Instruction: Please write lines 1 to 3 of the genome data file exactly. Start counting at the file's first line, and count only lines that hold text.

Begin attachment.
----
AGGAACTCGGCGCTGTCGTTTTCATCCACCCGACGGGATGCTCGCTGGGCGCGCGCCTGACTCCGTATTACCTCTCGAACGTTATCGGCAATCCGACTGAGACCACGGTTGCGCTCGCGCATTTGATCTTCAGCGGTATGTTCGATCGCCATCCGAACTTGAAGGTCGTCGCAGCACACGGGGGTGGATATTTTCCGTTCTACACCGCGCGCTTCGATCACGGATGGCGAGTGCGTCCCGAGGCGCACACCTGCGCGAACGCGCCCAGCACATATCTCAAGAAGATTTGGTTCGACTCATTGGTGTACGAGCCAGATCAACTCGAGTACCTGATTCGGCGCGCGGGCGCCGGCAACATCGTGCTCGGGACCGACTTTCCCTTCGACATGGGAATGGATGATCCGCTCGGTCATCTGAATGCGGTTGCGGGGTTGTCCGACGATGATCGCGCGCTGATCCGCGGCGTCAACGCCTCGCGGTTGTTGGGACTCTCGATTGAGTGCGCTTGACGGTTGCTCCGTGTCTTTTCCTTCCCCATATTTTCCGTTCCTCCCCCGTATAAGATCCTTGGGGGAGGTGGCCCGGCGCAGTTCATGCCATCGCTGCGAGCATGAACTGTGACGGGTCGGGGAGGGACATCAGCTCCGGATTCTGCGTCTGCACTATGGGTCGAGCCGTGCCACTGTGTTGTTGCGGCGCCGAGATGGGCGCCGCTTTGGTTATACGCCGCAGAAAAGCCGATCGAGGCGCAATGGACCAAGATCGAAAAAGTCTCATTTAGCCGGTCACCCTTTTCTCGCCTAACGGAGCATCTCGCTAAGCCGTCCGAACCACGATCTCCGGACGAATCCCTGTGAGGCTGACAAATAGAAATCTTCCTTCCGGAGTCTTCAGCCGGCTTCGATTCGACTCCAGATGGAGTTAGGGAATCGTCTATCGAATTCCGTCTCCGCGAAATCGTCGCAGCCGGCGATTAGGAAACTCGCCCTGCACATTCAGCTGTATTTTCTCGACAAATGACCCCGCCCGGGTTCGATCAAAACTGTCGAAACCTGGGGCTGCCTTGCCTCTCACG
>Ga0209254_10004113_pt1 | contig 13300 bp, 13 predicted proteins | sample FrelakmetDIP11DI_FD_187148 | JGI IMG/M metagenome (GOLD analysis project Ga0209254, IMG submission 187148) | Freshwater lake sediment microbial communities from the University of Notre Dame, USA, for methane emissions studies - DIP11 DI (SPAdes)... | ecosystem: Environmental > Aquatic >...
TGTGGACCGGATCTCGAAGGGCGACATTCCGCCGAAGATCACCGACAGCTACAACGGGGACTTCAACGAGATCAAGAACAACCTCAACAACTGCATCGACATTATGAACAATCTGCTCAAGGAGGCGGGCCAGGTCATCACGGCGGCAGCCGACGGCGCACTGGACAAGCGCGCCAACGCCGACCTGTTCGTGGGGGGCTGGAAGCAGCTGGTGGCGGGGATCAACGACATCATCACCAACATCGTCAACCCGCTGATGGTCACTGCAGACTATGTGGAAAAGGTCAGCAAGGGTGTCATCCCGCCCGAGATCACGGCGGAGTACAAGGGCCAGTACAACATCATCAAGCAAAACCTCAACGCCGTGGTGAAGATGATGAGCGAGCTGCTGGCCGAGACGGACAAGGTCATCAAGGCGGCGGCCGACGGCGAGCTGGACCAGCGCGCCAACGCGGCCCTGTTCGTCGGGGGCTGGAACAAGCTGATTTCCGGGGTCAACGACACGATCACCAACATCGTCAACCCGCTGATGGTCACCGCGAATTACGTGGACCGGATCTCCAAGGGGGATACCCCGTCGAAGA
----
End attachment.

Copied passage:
AGGAACTCGGCGCTGTCGTTTTCATCCACCCGACGGGATGCTCGCTGGGCGCGCGCCTGACTCCGTATTACCTCTCGAACGTTATCGGCAATCCGACTGAGACCACGGTTGCGCTCGCGCATTTGATCTTCAGCGGTATGTTCGATCGCCATCCGAACTTGAAGGTCGTCGCAGCACACGGGGGTGGATATTTTCCGTTCTACACCGCGCGCTTCGATCACGGATGGCGAGTGCGTCCCGAGGCGCACACCTGCGCGAACGCGCCCAGCACATATCTCAAGAAGATTTGGTTCGACTCATTGGTGTACGAGCCAGATCAACTCGAGTACCTGATTCGGCGCGCGGGCGCCGGCAACATCGTGCTCGGGACCGACTTTCCCTTCGACATGGGAATGGATGATCCGCTCGGTCATCTGAATGCGGTTGCGGGGTTGTCCGACGATGATCGCGCGCTGATCCGCGGCGTCAACGCCTCGCGGTTGTTGGGACTCTCGATTGAGTGCGCTTGACGGTTGCTCCGTGTCTTTTCCTTCCCCATATTTTCCGTTCCTCCCCCGTATAAGATCCTTGGGGGAGGTGGCCCGGCGCAGTTCATGCCATCGCTGCGAGCATGAACTGTGACGGGTCGGGGAGGGACATCAGCTCCGGATTCTGCGTCTGCACTATGGGTCGAGCCGTGCCACTGTGTTGTTGCGGCGCCGAGATGGGCGCCGCTTTGGTTATACGCCGCAGAAAAGCCGATCGAGGCGCAATGGACCAAGATCGAAAAAGTCTCATTTAGCCGGTCACCCTTTTCTCGCCTAACGGAGCATCTCGCTAAGCCGTCCGAACCACGATCTCCGGACGAATCCCTGTGAGGCTGACAAATAGAAATCTTCCTTCCGGAGTCTTCAGCCGGCTTCGATTCGACTCCAGATGGAGTTAGGGAATCGTCTATCGAATTCCGTCTCCGCGAAATCGTCGCAGCCGGCGATTAGGAAACTCGCCCTGCACATTCAGCTGTATTTTCTCGACAAATGACCCCGCCCGGGTTCGATCAAAACTGTCGAAACCTGGGGCTGCCTTGCCTCTCACG
>Ga0209254_10004113_pt1 | contig 13300 bp, 13 predicted proteins | sample FrelakmetDIP11DI_FD_187148 | JGI IMG/M metagenome (GOLD analysis project Ga0209254, IMG submission 187148) | Freshwater lake sediment microbial communities from the University of Notre Dame, USA, for methane emissions studies - DIP11 DI (SPAdes)... | ecosystem: Environmental > Aquatic >...
TGTGGACCGGATCTCGAAGGGCGACATTCCGCCGAAGATCACCGACAGCTACAACGGGGACTTCAACGAGATCAAGAACAACCTCAACAACTGCATCGACATTATGAACAATCTGCTCAAGGAGGCGGGCCAGGTCATCACGGCGGCAGCCGACGGCGCACTGGACAAGCGCGCCAACGCCGACCTGTTCGTGGGGGGCTGGAAGCAGCTGGTGGCGGGGATCAACGACATCATCACCAACATCGTCAACCCGCTGATGGTCACTGCAGACTATGTGGAAAAGGTCAGCAAGGGTGTCATCCCGCCCGAGATCACGGCGGAGTACAAGGGCCAGTACAACATCATCAAGCAAAACCTCAACGCCGTGGTGAAGATGATGAGCGAGCTGCTGGCCGAGACGGACAAGGTCATCAAGGCGGCGGCCGACGGCGAGCTGGACCAGCGCGCCAACGCGGCCCTGTTCGTCGGGGGCTGGAACAAGCTGATTTCCGGGGTCAACGACACGATCACCAACATCGTCAACCCGCTGATGGTCACCGCGAATTACGTGGACCGGATCTCCAAGGGGGATACCCCGTCGAAGA